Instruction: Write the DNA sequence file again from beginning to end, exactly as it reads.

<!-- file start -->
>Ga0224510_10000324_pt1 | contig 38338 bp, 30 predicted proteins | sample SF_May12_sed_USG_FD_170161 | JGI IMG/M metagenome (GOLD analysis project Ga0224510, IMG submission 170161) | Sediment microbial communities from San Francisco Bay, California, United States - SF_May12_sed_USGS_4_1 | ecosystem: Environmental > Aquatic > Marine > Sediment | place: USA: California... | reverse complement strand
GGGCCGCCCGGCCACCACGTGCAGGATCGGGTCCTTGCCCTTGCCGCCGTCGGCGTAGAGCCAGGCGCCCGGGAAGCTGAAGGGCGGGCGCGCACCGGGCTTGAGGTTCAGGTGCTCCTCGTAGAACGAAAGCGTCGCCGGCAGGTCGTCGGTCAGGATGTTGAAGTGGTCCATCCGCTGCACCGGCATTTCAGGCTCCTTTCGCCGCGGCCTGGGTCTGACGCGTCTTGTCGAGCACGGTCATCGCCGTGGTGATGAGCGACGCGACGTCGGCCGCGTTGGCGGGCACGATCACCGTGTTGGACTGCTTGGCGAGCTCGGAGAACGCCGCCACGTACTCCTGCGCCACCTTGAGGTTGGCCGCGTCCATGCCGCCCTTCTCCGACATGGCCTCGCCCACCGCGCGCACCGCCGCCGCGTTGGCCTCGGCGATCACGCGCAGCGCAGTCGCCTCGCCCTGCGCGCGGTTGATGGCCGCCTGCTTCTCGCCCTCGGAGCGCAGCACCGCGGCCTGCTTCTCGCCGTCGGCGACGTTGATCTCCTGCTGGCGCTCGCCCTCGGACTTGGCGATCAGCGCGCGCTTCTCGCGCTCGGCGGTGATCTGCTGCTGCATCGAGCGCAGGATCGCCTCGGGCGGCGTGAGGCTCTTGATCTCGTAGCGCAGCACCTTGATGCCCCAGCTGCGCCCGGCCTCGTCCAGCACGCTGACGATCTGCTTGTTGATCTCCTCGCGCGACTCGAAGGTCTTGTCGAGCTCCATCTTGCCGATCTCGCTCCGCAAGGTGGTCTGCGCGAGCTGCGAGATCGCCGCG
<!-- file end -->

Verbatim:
>Ga0224510_10000324_pt1 | contig 38338 bp, 30 predicted proteins | sample SF_May12_sed_USG_FD_170161 | JGI IMG/M metagenome (GOLD analysis project Ga0224510, IMG submission 170161) | Sediment microbial communities from San Francisco Bay, California, United States - SF_May12_sed_USGS_4_1 | ecosystem: Environmental > Aquatic > Marine > Sediment | place: USA: California... | reverse complement strand
GGGCCGCCCGGCCACCACGTGCAGGATCGGGTCCTTGCCCTTGCCGCCGTCGGCGTAGAGCCAGGCGCCCGGGAAGCTGAAGGGCGGGCGCGCACCGGGCTTGAGGTTCAGGTGCTCCTCGTAGAACGAAAGCGTCGCCGGCAGGTCGTCGGTCAGGATGTTGAAGTGGTCCATCCGCTGCACCGGCATTTCAGGCTCCTTTCGCCGCGGCCTGGGTCTGACGCGTCTTGTCGAGCACGGTCATCGCCGTGGTGATGAGCGACGCGACGTCGGCCGCGTTGGCGGGCACGATCACCGTGTTGGACTGCTTGGCGAGCTCGGAGAACGCCGCCACGTACTCCTGCGCCACCTTGAGGTTGGCCGCGTCCATGCCGCCCTTCTCCGACATGGCCTCGCCCACCGCGCGCACCGCCGCCGCGTTGGCCTCGGCGATCACGCGCAGCGCAGTCGCCTCGCCCTGCGCGCGGTTGATGGCCGCCTGCTTCTCGCCCTCGGAGCGCAGCACCGCGGCCTGCTTCTCGCCGTCGGCGACGTTGATCTCCTGCTGGCGCTCGCCCTCGGACTTGGCGATCAGCGCGCGCTTCTCGCGCTCGGCGGTGATCTGCTGCTGCATCGAGCGCAGGATCGCCTCGGGCGGCGTGAGGCTCTTGATCTCGTAGCGCAGCACCTTGATGCCCCAGCTGCGCCCGGCCTCGTCCAGCACGCTGACGATCTGCTTGTTGATCTCCTCGCGCGACTCGAAGGTCTTGTCGAGCTCCATCTTGCCGATCTCGCTCCGCAAGGTGGTCTGCGCGAGCTGCGAGATCGCCGCG